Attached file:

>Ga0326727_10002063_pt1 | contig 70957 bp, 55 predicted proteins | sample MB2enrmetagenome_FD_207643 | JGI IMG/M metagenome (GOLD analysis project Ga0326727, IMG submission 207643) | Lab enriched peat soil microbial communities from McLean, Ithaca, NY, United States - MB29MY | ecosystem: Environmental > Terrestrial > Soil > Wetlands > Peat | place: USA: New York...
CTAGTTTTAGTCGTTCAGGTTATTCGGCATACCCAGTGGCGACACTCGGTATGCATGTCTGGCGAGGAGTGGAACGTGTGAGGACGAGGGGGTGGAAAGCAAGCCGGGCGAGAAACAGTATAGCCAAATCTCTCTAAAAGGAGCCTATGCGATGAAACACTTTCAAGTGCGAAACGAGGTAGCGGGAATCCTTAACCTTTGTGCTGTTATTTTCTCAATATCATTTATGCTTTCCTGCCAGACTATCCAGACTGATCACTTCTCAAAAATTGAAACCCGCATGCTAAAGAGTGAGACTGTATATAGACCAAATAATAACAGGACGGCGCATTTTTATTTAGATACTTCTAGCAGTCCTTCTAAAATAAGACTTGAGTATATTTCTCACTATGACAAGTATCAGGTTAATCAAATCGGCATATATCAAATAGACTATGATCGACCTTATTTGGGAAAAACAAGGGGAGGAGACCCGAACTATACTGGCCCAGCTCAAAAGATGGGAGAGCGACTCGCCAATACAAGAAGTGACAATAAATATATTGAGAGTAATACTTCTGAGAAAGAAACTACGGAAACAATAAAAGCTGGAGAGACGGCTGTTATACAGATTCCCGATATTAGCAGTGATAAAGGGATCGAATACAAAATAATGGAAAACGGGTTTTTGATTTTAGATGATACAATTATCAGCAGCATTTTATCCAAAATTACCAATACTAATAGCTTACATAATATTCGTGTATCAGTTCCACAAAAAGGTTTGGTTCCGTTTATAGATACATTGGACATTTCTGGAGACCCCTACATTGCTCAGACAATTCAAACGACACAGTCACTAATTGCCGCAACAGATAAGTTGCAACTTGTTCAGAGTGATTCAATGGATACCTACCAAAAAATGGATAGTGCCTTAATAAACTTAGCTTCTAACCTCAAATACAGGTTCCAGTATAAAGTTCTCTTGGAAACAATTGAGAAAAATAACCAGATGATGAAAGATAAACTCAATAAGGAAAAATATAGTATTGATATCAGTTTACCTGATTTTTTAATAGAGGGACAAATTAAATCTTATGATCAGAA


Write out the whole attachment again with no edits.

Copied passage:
>Ga0326727_10002063_pt1 | contig 70957 bp, 55 predicted proteins | sample MB2enrmetagenome_FD_207643 | JGI IMG/M metagenome (GOLD analysis project Ga0326727, IMG submission 207643) | Lab enriched peat soil microbial communities from McLean, Ithaca, NY, United States - MB29MY | ecosystem: Environmental > Terrestrial > Soil > Wetlands > Peat | place: USA: New York...
CTAGTTTTAGTCGTTCAGGTTATTCGGCATACCCAGTGGCGACACTCGGTATGCATGTCTGGCGAGGAGTGGAACGTGTGAGGACGAGGGGGTGGAAAGCAAGCCGGGCGAGAAACAGTATAGCCAAATCTCTCTAAAAGGAGCCTATGCGATGAAACACTTTCAAGTGCGAAACGAGGTAGCGGGAATCCTTAACCTTTGTGCTGTTATTTTCTCAATATCATTTATGCTTTCCTGCCAGACTATCCAGACTGATCACTTCTCAAAAATTGAAACCCGCATGCTAAAGAGTGAGACTGTATATAGACCAAATAATAACAGGACGGCGCATTTTTATTTAGATACTTCTAGCAGTCCTTCTAAAATAAGACTTGAGTATATTTCTCACTATGACAAGTATCAGGTTAATCAAATCGGCATATATCAAATAGACTATGATCGACCTTATTTGGGAAAAACAAGGGGAGGAGACCCGAACTATACTGGCCCAGCTCAAAAGATGGGAGAGCGACTCGCCAATACAAGAAGTGACAATAAATATATTGAGAGTAATACTTCTGAGAAAGAAACTACGGAAACAATAAAAGCTGGAGAGACGGCTGTTATACAGATTCCCGATATTAGCAGTGATAAAGGGATCGAATACAAAATAATGGAAAACGGGTTTTTGATTTTAGATGATACAATTATCAGCAGCATTTTATCCAAAATTACCAATACTAATAGCTTACATAATATTCGTGTATCAGTTCCACAAAAAGGTTTGGTTCCGTTTATAGATACATTGGACATTTCTGGAGACCCCTACATTGCTCAGACAATTCAAACGACACAGTCACTAATTGCCGCAACAGATAAGTTGCAACTTGTTCAGAGTGATTCAATGGATACCTACCAAAAAATGGATAGTGCCTTAATAAACTTAGCTTCTAACCTCAAATACAGGTTCCAGTATAAAGTTCTCTTGGAAACAATTGAGAAAAATAACCAGATGATGAAAGATAAACTCAATAAGGAAAAATATAGTATTGATATCAGTTTACCTGATTTTTTAATAGAGGGACAAATTAAATCTTATGATCAGAA